Abdominal wall muscle contraction or defense (muscular protection) is the most important of the signs revealed on careful examination. According to Mondor, there is no other sign which allowed doctors to save more lives than this one. When palpating an abdomen, which is not swollen and rigid but does not participate in respiratory movements, it is necessary to attempt to find the reaction of the abdominal wall in the form of muscular contraction. In acute appendicitis, it is usually localized in the right iliac region. Skin hypersthesia appears in most cases of local or diffuse peritonitis [3].

In addition, there are many symptoms and signs that can be associated with appendicitis, depending on the location of the inflamed vermiform appendix, for example: Dunphy’s sign (coughing intensifies pain in right lower quadrant), obturator sign (hip flexion and internal rotation increases pain), psoas sign (right hip passive extension increases pain in a patient lying on the left side), Rovsing’s sign (palpation in the left lower quadrant intensifies pain in the right lower quadrant), etc. At the same time, most of them are not specific and their importance increases significantly when they are evaluated together with laboratory signs [4].

3. Laboratory values

Changes in laboratory parameters in acute appendicitis include leukocytosis with left shift and increased inflammatory markers such as C-reactive protein and erythrocyte sedimentation rate. As with the clinical symptoms and signs, each particular laboratory value hardly indicates the presence of acute appendicitis. However, combinations of clinical and laboratory data or aggregate of various laboratory values are more reliable. For example, it was determined that high rates of laboratory inflammatory markers such as white blood cell and granulocyte counts and C-reactive protein level were comparatively strong predictors of perforated appendicitis, whereas low values testified to its absence [5].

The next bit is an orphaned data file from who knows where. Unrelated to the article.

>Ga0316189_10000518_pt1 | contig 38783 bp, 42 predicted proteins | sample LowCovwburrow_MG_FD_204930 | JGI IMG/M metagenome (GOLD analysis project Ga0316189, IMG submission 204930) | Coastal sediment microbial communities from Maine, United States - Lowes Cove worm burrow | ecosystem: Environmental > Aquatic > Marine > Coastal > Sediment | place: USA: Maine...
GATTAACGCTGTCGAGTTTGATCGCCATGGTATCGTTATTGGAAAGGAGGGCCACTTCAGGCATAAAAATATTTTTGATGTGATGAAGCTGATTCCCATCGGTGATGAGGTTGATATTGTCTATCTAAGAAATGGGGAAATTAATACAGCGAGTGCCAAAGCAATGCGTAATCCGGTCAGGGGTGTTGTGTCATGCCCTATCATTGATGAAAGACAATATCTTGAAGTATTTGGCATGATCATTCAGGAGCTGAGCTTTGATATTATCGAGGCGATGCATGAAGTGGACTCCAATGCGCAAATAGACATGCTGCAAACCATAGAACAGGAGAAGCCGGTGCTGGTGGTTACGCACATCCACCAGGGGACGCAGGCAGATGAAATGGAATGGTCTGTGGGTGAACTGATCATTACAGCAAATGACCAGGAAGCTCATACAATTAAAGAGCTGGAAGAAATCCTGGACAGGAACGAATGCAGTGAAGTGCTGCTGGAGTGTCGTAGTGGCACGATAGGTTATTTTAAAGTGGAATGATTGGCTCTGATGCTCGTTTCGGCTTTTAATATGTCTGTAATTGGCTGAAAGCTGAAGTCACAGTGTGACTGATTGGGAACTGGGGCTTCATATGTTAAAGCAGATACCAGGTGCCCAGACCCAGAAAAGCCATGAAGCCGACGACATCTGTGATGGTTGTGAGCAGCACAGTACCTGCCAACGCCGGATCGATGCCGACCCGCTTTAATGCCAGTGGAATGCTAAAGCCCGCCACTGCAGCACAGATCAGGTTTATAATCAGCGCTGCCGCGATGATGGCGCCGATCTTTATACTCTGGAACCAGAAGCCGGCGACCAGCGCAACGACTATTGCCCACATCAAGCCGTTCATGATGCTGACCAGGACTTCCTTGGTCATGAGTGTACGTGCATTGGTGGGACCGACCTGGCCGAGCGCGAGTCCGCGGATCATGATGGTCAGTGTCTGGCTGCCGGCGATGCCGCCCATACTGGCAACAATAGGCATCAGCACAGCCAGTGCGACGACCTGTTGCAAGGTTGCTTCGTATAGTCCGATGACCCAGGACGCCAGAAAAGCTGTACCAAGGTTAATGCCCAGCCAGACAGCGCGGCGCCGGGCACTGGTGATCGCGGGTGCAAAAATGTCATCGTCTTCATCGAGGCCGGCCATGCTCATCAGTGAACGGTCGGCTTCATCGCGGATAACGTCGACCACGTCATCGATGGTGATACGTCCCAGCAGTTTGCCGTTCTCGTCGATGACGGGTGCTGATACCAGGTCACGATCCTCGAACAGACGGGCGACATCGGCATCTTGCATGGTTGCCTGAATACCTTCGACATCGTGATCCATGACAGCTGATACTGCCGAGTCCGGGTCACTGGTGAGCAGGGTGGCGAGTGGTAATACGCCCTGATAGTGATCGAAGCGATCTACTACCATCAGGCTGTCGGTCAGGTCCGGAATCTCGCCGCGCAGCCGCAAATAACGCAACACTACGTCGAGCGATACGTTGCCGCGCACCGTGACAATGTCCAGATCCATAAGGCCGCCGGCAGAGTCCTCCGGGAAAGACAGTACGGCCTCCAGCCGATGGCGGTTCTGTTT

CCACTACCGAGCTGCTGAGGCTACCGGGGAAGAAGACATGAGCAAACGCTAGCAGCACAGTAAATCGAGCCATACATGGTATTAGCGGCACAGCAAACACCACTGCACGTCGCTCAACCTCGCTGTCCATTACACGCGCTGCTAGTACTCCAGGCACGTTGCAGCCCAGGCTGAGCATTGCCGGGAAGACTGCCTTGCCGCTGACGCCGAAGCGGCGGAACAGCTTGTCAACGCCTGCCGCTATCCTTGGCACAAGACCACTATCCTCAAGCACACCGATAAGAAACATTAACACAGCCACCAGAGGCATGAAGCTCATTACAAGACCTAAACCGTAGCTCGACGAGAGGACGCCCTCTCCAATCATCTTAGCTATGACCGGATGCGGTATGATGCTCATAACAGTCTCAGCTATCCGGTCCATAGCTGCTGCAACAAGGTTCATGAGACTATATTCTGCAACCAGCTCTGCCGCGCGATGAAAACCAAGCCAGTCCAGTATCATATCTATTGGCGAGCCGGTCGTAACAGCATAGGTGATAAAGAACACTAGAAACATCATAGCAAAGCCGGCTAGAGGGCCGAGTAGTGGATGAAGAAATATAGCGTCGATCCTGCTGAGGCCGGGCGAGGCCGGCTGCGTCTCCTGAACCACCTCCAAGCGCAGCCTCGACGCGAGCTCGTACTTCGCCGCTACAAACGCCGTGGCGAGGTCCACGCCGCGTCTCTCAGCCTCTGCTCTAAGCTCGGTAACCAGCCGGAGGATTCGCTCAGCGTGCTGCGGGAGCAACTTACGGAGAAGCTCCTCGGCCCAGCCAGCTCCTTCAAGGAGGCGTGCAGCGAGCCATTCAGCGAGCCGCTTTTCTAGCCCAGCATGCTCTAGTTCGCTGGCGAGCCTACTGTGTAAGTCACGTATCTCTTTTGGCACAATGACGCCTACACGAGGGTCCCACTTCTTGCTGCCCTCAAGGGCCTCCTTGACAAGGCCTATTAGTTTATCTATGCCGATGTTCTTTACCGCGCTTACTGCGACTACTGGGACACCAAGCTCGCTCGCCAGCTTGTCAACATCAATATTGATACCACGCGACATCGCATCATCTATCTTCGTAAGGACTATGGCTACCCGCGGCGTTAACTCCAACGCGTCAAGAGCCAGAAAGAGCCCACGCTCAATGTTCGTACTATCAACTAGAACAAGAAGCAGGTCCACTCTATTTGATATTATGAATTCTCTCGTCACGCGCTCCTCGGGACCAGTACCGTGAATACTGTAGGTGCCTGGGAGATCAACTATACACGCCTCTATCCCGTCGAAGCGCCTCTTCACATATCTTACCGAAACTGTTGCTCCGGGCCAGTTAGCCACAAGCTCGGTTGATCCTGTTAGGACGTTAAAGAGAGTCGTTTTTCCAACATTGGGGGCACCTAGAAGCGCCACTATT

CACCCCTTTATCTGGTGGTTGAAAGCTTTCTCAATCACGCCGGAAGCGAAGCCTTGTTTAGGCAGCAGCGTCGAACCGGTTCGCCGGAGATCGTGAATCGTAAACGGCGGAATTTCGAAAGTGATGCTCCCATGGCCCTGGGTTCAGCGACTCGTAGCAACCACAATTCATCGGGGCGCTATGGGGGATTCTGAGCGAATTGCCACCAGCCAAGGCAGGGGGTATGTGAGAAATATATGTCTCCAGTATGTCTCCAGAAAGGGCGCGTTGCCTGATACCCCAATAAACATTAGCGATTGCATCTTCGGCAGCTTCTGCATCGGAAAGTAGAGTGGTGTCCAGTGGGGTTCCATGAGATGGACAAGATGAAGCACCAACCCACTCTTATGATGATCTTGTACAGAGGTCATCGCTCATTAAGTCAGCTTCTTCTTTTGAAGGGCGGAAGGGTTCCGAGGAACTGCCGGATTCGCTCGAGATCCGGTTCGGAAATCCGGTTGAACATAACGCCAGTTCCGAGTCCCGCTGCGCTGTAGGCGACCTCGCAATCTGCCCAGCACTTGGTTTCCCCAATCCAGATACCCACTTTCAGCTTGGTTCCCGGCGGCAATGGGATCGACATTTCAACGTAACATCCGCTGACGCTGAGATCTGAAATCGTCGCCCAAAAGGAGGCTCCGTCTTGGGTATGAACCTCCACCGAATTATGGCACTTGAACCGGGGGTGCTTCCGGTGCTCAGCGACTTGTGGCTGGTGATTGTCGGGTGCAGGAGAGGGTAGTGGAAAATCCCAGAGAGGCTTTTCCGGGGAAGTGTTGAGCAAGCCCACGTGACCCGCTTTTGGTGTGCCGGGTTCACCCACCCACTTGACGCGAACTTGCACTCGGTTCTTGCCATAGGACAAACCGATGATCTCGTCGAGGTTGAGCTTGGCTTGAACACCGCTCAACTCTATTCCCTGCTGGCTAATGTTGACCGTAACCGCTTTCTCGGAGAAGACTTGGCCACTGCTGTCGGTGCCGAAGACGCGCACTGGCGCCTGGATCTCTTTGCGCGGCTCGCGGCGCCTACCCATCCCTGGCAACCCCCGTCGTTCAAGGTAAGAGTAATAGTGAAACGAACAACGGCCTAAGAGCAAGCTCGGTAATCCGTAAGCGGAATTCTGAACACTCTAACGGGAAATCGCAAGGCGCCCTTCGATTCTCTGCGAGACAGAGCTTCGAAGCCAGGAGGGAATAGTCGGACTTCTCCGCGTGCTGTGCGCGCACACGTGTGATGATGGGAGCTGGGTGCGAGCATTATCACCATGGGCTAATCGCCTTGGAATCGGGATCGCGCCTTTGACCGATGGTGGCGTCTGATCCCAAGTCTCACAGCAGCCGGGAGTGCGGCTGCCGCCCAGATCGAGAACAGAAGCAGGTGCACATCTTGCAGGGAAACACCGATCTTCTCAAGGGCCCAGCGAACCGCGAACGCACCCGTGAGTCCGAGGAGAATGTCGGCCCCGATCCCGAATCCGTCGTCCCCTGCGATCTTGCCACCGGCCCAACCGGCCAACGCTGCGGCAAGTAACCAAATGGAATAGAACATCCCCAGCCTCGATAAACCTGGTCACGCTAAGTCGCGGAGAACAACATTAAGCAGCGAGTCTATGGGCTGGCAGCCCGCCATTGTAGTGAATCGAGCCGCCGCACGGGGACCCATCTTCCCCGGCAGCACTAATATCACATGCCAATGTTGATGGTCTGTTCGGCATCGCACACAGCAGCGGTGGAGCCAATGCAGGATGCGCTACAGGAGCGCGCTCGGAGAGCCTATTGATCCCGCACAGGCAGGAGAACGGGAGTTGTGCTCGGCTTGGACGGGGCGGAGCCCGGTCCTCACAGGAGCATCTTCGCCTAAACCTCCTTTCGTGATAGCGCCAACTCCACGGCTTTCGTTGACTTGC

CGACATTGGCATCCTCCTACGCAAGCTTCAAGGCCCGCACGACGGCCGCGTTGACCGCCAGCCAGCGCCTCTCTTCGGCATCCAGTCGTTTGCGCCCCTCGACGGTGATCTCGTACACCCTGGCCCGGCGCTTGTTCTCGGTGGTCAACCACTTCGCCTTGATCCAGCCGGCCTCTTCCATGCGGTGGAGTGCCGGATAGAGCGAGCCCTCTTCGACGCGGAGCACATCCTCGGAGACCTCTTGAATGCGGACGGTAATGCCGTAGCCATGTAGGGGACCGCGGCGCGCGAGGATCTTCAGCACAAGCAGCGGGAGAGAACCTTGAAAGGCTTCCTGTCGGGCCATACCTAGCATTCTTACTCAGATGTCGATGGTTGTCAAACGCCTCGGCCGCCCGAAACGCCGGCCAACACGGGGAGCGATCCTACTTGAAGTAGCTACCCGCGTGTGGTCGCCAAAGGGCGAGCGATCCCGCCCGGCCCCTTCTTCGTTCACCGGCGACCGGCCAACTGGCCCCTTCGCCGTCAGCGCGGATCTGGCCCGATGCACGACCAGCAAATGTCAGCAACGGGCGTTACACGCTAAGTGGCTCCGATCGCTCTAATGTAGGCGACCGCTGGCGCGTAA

4. Scoring systems

There are several clinical scoring systems that are used to diagnose acute appendicitis. In 1986, Alfredo Alvarado developed his score, also called MANTRELS based on the mnemonic for remembering the combination of eight signs and symptoms: migration (1), anorexia-acetone (1), nausea-vomiting (1), tenderness in right lower quadrant (2), rebound pain (1), elevation of temperature (1), leukocytosis (2), shift to the left (1). Each indicator is assigned 1–2 points, which are then summed. If the sum of points equals numbers from 0 to 4, acute appendicitis is unlikely. The score of 5 or 6 means that acute appendicitis should be suspected and observation is necessary. The score of 7 and 8 signifies that the diagnosis is probable. Acute appendicitis is very likely if the score is 9 or 10 [6]. Currently, there have been developed the modified versions of the Alvarado scale, such as the Pediatric Appendicitis Score, described in 2002 by Samuel [7] and other scores such as the Eskelinen, Ohhmann, RIPASA scores [8], etc. Generally, these clinical scoring systems are more informative than specific symptoms or signs alone. Still, they are not capable of predicting appendicitis with sufficient probability and therefore should not be used alone to diagnose it. They have been applied to define the necessity for radiological tests or as a guide for planning clinical management.

5. Radiologic imaging

Radiological imaging is used more and more to evaluate abdominal pain and diagnose acute appendicitis. On one hand, imaging may be useful in the examination of patients with abdominal pain for establishing or excluding other diagnoses or for averting unnecessary surgery. On the other hand, imaging could possibly delay operation, and in the case of computed tomography (CT), radiologic imaging exposes patients to the risks of ionizing radiation. Abdominal ultrasound (US) is less and less used to diagnose acute appendicitis. It was designated that US sensitivity and specificity in this disease do not exceed those of physical examination or approved clinical scores such as the Alvarado score [9]. The noninvasive gold standard for acute appendicitis remains CT with contrast medium. It was proved that preoperative CT reduced the number of negative appendectomies but increased waiting time for surgery, although perforation rate was not elevated [10]. Magnetic resonance imaging (MRI) is a promising technique because of its high diagnostic accuracy and avoidance of ionizing radiation and intravenous contrast medium [11].

6. Management

Appendectomy is one of the most common surgical procedures performed worldwide. Since the late 1880s, open appendectomy has been accepted as the standard for the treatment of acute appendicitis and has saved many lives since then. In Europe, it was promoted by the thesis of Charles Krafft “Essay on the need for surgical treatment of perityphlitis and purulent perforated appendicitis” (1888), while in America there were the works of Charles McBurney, in particular, “Experience with early operative interference in cases of disease of the vermiform appendix” (1889) [12].

Treatment of uncomplicated acute appendicitis without surgery is principally unstudied, although it often resolves spontaneously or with antibiotic therapy. Few studies state that it has the outcomes comparable to those of appendectomy [13].